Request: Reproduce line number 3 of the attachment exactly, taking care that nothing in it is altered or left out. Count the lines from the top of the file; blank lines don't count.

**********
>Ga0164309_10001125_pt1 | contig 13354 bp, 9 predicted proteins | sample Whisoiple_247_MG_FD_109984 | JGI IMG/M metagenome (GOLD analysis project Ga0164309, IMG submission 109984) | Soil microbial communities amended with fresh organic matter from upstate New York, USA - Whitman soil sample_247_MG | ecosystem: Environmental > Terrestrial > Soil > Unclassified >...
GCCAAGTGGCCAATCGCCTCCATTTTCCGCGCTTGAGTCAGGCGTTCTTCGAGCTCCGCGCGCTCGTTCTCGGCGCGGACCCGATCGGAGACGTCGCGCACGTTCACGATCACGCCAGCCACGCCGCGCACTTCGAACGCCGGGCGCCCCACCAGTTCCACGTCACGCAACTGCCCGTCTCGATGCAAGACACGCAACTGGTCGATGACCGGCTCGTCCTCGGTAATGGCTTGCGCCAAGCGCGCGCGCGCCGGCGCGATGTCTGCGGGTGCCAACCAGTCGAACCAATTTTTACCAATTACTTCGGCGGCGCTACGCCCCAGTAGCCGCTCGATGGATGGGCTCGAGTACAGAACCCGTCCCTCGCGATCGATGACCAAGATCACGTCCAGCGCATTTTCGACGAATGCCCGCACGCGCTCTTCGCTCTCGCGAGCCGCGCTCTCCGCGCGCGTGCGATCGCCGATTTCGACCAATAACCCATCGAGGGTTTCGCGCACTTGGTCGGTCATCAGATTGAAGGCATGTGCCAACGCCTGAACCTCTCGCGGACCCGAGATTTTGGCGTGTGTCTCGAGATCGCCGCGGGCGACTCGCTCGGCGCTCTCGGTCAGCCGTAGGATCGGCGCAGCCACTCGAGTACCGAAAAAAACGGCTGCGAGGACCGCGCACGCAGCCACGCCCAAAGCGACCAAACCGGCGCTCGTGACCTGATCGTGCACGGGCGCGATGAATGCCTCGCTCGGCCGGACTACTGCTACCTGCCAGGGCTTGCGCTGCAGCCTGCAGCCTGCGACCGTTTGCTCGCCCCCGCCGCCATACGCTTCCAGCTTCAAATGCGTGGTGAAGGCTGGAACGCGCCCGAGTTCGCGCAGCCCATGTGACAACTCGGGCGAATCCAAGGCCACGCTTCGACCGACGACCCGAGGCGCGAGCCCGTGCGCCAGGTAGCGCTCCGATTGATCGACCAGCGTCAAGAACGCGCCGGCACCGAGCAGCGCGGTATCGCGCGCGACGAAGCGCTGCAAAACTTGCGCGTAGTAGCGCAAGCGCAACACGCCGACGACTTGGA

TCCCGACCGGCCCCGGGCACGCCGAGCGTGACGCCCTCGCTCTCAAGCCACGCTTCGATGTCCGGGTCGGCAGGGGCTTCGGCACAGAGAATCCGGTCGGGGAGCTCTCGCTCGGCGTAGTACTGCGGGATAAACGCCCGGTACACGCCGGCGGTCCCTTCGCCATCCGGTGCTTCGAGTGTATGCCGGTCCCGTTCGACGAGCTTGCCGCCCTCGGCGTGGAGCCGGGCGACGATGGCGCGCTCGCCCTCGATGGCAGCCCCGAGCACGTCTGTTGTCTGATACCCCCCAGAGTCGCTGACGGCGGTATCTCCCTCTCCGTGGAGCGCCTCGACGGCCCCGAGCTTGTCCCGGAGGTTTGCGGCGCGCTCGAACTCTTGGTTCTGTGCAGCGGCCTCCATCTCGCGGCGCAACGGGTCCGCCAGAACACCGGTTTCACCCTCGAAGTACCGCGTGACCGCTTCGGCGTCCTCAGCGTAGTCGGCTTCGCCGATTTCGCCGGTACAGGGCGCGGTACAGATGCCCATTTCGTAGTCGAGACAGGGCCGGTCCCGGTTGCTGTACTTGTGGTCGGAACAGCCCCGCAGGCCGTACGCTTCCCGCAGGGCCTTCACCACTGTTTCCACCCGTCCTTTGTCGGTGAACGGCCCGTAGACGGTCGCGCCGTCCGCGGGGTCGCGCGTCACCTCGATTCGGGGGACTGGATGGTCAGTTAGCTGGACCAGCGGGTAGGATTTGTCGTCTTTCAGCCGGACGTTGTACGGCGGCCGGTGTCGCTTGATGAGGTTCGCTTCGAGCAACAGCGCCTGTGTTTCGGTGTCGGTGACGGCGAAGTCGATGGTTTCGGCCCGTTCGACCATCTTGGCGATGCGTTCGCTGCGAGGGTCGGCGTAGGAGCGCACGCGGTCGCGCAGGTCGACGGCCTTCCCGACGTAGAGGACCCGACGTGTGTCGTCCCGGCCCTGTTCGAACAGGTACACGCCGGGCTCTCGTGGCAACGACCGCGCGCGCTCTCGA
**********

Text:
TCCCGACCGGCCCCGGGCACGCCGAGCGTGACGCCCTCGCTCTCAAGCCACGCTTCGATGTCCGGGTCGGCAGGGGCTTCGGCACAGAGAATCCGGTCGGGGAGCTCTCGCTCGGCGTAGTACTGCGGGATAAACGCCCGGTACACGCCGGCGGTCCCTTCGCCATCCGGTGCTTCGAGTGTATGCCGGTCCCGTTCGACGAGCTTGCCGCCCTCGGCGTGGAGCCGGGCGACGATGGCGCGCTCGCCCTCGATGGCAGCCCCGAGCACGTCTGTTGTCTGATACCCCCCAGAGTCGCTGACGGCGGTATCTCCCTCTCCGTGGAGCGCCTCGACGGCCCCGAGCTTGTCCCGGAGGTTTGCGGCGCGCTCGAACTCTTGGTTCTGTGCAGCGGCCTCCATCTCGCGGCGCAACGGGTCCGCCAGAACACCGGTTTCACCCTCGAAGTACCGCGTGACCGCTTCGGCGTCCTCAGCGTAGTCGGCTTCGCCGATTTCGCCGGTACAGGGCGCGGTACAGATGCCCATTTCGTAGTCGAGACAGGGCCGGTCCCGGTTGCTGTACTTGTGGTCGGAACAGCCCCGCAGGCCGTACGCTTCCCGCAGGGCCTTCACCACTGTTTCCACCCGTCCTTTGTCGGTGAACGGCCCGTAGACGGTCGCGCCGTCCGCGGGGTCGCGCGTCACCTCGATTCGGGGGACTGGATGGTCAGTTAGCTGGACCAGCGGGTAGGATTTGTCGTCTTTCAGCCGGACGTTGTACGGCGGCCGGTGTCGCTTGATGAGGTTCGCTTCGAGCAACAGCGCCTGTGTTTCGGTGTCGGTGACGGCGAAGTCGATGGTTTCGGCCCGTTCGACCATCTTGGCGATGCGTTCGCTGCGAGGGTCGGCGTAGGAGCGCACGCGGTCGCGCAGGTCGACGGCCTTCCCGACGTAGAGGACCCGACGTGTGTCGTCCCGGCCCTGTTCGAACAGGTACACGCCGGGCTCTCGTGGCAACGACCGCGCGCGCTCTCGA